N.H. primary voters can grasp challenges of a diverse electorate

With nearly 20 candidates in the Democratic presidential primary, New Hampshire’s role in selecting a front-runner has never been more important. Yet Ben Jackson’s Oct. 7 op-ed alleging white privilege would have you believe that it’s time to end our early small-state primaries in favor of a single national primary (“The Democratic primaries and the white privilege of Iowa and N.H.”).

Granted, New Hampshire is a small state with minimal diversity, but that does not mean that its voters are small-minded or uninformed about the challenges that face diverse voters. In fact, more than 60 percent of New Hampshire residents were born in other states, many have higher-education credentials, and statewide we demonstrate a record of voter involvement greater than the national average. In 2012 we voted for Barack Obama over neighbor Mitt Romney, and we have consistently voted for candidates of diverse backgrounds who connect with the voters.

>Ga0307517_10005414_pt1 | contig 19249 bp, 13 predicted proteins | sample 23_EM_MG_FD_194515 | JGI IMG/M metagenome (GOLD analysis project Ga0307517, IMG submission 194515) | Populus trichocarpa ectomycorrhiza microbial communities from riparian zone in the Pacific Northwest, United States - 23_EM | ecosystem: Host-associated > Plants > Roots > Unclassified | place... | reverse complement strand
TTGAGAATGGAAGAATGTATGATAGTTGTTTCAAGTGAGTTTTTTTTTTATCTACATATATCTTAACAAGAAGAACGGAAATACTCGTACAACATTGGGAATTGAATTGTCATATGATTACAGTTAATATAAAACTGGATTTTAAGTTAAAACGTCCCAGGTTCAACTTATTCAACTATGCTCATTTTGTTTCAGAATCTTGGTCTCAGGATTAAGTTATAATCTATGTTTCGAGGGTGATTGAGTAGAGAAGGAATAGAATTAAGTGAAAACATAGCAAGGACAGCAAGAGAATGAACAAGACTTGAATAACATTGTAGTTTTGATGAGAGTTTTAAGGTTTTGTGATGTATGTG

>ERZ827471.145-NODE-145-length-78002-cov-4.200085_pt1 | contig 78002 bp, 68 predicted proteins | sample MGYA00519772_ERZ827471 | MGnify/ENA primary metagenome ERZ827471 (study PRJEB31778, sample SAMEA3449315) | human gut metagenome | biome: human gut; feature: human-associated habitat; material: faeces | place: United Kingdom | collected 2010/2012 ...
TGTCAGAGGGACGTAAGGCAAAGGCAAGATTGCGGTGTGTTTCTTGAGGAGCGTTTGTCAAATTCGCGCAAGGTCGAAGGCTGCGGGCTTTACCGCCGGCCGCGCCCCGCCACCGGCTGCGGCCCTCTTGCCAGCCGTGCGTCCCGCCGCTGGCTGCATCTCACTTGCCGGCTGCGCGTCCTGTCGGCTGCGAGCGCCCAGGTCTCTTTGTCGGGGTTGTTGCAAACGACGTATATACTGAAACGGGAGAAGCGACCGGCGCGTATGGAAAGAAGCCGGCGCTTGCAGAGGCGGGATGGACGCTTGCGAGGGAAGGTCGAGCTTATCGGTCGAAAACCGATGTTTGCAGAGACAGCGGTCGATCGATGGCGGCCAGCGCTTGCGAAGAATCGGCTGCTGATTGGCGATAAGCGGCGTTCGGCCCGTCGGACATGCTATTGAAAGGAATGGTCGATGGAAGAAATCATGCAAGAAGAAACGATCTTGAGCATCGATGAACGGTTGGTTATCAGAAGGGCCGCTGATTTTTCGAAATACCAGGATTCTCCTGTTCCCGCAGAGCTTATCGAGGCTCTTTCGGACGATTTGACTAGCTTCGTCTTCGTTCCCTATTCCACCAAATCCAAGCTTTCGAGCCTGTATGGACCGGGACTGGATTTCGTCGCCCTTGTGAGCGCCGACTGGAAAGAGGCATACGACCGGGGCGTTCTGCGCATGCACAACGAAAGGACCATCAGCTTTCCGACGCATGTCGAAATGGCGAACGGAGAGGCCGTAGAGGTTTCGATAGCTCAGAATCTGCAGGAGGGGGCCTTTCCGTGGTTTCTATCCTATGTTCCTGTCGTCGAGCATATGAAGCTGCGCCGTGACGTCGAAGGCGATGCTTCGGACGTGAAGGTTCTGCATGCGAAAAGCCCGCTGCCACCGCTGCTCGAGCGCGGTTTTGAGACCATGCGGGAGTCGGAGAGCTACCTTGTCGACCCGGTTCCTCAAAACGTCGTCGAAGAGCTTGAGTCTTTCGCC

In a national primary or a larger state, candidates can rely upon large-dollar advertising purchases to reach voters. Jackson’s argument that candidates now have “instant access to the entire electorate through myriad traditional and emerging channels” has only made New Hampshire’s personal style of candidate review more critical. Big money and big bluffs do not win the hearts of our state’s voters so much as sincerity, solid credentials, high ideals, and clear leadership abilities. You might be able to fake it when you look into the eye of a camera or have a great ad campaign, but it’s harder to fake it when you look into the eye of an individual voter.


A national primary would be a national mistake.

Sylvia B. Larsen

Concord, N.H.

The writer is a former New Hampshire Senate president.

N.H., Iowa enjoy too much influence on our national elections

I agree with Ben Jackson’s op-ed regarding New Hampshire and Iowa having voting power that can negate my vote here in Massachusetts.


We as a nation all vote together, and yet these two early primary states have the power to persuade with the outcome of their results. We should all be voting in a single national primary. As it is, the Electoral College diminishes my vote, as we saw in the last election.

Let us hope others agree and this process may be changed.

Louise McRae